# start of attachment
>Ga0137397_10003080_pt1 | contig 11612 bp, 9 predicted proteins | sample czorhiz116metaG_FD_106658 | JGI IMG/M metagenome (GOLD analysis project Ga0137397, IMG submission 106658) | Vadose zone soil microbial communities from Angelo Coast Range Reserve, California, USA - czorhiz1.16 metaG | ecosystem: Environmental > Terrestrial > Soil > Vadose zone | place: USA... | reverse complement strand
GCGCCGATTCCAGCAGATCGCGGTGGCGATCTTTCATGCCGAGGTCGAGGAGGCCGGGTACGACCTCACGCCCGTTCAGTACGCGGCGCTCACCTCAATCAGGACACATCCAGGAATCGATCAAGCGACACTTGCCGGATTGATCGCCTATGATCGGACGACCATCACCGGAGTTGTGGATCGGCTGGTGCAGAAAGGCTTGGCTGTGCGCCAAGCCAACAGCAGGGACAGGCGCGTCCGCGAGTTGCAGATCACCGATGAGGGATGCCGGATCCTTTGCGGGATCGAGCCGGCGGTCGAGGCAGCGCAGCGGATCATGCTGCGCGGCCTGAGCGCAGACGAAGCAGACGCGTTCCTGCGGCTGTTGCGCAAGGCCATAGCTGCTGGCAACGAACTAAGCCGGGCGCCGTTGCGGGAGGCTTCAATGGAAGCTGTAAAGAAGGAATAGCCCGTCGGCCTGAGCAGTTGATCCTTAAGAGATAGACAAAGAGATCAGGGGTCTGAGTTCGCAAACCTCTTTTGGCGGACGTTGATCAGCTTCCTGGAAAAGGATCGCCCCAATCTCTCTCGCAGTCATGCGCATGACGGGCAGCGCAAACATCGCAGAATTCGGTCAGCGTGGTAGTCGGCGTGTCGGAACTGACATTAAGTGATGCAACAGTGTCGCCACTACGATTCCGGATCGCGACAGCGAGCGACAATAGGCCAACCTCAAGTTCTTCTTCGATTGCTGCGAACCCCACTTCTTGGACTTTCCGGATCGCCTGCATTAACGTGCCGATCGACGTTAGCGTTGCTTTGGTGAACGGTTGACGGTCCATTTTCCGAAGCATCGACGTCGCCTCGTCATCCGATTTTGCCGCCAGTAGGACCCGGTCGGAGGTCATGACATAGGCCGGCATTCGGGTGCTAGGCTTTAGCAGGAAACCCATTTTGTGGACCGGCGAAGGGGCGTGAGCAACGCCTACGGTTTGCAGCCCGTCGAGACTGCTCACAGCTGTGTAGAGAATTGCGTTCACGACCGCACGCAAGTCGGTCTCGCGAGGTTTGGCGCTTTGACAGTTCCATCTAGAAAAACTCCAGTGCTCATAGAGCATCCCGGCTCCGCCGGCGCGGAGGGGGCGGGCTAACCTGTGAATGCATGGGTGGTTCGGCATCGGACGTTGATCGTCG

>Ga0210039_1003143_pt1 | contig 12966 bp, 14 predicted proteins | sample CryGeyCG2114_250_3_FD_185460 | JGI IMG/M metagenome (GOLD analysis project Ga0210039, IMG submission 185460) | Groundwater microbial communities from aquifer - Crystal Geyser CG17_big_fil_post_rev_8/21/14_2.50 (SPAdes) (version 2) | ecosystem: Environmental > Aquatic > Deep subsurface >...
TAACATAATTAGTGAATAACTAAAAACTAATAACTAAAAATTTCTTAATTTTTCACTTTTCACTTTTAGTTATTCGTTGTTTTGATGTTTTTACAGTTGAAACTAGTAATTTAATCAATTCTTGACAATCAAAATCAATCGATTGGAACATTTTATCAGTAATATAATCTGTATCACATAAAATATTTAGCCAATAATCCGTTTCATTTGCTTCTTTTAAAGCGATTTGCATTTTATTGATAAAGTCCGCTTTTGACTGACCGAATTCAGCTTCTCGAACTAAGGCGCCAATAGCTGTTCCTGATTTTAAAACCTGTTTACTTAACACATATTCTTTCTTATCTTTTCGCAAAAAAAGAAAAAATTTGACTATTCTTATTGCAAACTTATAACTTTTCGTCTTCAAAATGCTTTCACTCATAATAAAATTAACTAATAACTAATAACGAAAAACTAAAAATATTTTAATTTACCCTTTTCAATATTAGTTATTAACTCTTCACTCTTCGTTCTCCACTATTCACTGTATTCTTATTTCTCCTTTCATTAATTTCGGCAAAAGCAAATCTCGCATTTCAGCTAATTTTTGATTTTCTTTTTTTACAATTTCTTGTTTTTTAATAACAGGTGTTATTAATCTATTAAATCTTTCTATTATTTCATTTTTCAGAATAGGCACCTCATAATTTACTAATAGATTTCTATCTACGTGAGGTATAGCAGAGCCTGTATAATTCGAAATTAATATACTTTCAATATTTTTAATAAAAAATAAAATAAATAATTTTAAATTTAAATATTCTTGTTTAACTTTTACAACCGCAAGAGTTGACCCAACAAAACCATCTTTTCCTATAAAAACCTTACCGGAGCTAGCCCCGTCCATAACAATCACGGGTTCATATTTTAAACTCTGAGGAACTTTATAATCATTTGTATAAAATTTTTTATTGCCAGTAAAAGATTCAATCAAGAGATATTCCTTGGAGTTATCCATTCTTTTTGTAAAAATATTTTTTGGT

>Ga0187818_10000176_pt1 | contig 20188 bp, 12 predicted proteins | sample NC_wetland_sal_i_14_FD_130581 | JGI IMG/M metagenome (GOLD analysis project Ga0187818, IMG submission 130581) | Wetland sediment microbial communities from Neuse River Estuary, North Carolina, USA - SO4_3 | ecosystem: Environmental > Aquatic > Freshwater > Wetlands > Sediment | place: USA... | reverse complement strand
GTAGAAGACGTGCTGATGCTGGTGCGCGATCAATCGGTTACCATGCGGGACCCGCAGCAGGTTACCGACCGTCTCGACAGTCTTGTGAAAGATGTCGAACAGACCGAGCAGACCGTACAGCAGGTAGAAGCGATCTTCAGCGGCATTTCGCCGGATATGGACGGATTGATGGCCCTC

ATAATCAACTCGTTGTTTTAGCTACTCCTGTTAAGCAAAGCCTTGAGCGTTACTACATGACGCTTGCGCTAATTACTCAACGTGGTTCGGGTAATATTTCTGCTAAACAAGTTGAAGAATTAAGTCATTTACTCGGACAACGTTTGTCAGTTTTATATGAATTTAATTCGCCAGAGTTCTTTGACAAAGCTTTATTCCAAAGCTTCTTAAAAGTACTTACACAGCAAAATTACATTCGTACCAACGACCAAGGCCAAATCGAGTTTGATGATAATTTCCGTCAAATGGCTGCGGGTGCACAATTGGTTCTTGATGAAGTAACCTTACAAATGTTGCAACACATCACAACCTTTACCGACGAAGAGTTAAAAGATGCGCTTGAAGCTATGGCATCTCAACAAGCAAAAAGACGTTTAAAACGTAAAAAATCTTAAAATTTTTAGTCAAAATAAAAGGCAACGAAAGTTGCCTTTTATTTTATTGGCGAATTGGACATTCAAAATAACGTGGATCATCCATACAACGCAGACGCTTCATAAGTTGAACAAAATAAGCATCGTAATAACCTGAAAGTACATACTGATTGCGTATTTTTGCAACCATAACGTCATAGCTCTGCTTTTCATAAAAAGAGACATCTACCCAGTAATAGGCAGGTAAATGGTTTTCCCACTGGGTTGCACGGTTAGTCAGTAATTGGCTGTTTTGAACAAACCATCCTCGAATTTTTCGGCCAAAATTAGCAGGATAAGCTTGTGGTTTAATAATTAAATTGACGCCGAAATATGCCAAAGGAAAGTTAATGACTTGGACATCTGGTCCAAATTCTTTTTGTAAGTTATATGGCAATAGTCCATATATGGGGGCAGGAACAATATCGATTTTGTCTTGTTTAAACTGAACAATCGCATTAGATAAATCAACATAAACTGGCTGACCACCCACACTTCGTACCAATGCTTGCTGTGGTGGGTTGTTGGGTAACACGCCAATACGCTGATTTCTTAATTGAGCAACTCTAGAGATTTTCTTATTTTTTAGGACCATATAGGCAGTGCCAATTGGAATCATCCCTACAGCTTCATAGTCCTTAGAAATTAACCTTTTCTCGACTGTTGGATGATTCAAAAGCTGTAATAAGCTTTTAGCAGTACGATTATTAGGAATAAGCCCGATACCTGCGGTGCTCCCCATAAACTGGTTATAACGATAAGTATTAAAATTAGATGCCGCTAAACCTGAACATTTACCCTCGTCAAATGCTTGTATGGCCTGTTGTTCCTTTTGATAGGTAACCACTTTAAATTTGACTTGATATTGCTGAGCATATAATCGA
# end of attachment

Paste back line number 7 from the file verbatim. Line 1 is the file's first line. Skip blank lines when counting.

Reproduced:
ATAATCAACTCGTTGTTTTAGCTACTCCTGTTAAGCAAAGCCTTGAGCGTTACTACATGACGCTTGCGCTAATTACTCAACGTGGTTCGGGTAATATTTCTGCTAAACAAGTTGAAGAATTAAGTCATTTACTCGGACAACGTTTGTCAGTTTTATATGAATTTAATTCGCCAGAGTTCTTTGACAAAGCTTTATTCCAAAGCTTCTTAAAAGTACTTACACAGCAAAATTACATTCGTACCAACGACCAAGGCCAAATCGAGTTTGATGATAATTTCCGTCAAATGGCTGCGGGTGCACAATTGGTTCTTGATGAAGTAACCTTACAAATGTTGCAACACATCACAACCTTTACCGACGAAGAGTTAAAAGATGCGCTTGAAGCTATGGCATCTCAACAAGCAAAAAGACGTTTAAAACGTAAAAAATCTTAAAATTTTTAGTCAAAATAAAAGGCAACGAAAGTTGCCTTTTATTTTATTGGCGAATTGGACATTCAAAATAACGTGGATCATCCATACAACGCAGACGCTTCATAAGTTGAACAAAATAAGCATCGTAATAACCTGAAAGTACATACTGATTGCGTATTTTTGCAACCATAACGTCATAGCTCTGCTTTTCATAAAAAGAGACATCTACCCAGTAATAGGCAGGTAAATGGTTTTCCCACTGGGTTGCACGGTTAGTCAGTAATTGGCTGTTTTGAACAAACCATCCTCGAATTTTTCGGCCAAAATTAGCAGGATAAGCTTGTGGTTTAATAATTAAATTGACGCCGAAATATGCCAAAGGAAAGTTAATGACTTGGACATCTGGTCCAAATTCTTTTTGTAAGTTATATGGCAATAGTCCATATATGGGGGCAGGAACAATATCGATTTTGTCTTGTTTAAACTGAACAATCGCATTAGATAAATCAACATAAACTGGCTGACCACCCACACTTCGTACCAATGCTTGCTGTGGTGGGTTGTTGGGTAACACGCCAATACGCTGATTTCTTAATTGAGCAACTCTAGAGATTTTCTTATTTTTTAGGACCATATAGGCAGTGCCAATTGGAATCATCCCTACAGCTTCATAGTCCTTAGAAATTAACCTTTTCTCGACTGTTGGATGATTCAAAAGCTGTAATAAGCTTTTAGCAGTACGATTATTAGGAATAAGCCCGATACCTGCGGTGCTCCCCATAAACTGGTTATAACGATAAGTATTAAAATTAGATGCCGCTAAACCTGAACATTTACCCTCGTCAAATGCTTGTATGGCCTGTTGTTCCTTTTGATAGGTAACCACTTTAAATTTGACTTGATATTGCTGAGCATATAATCGA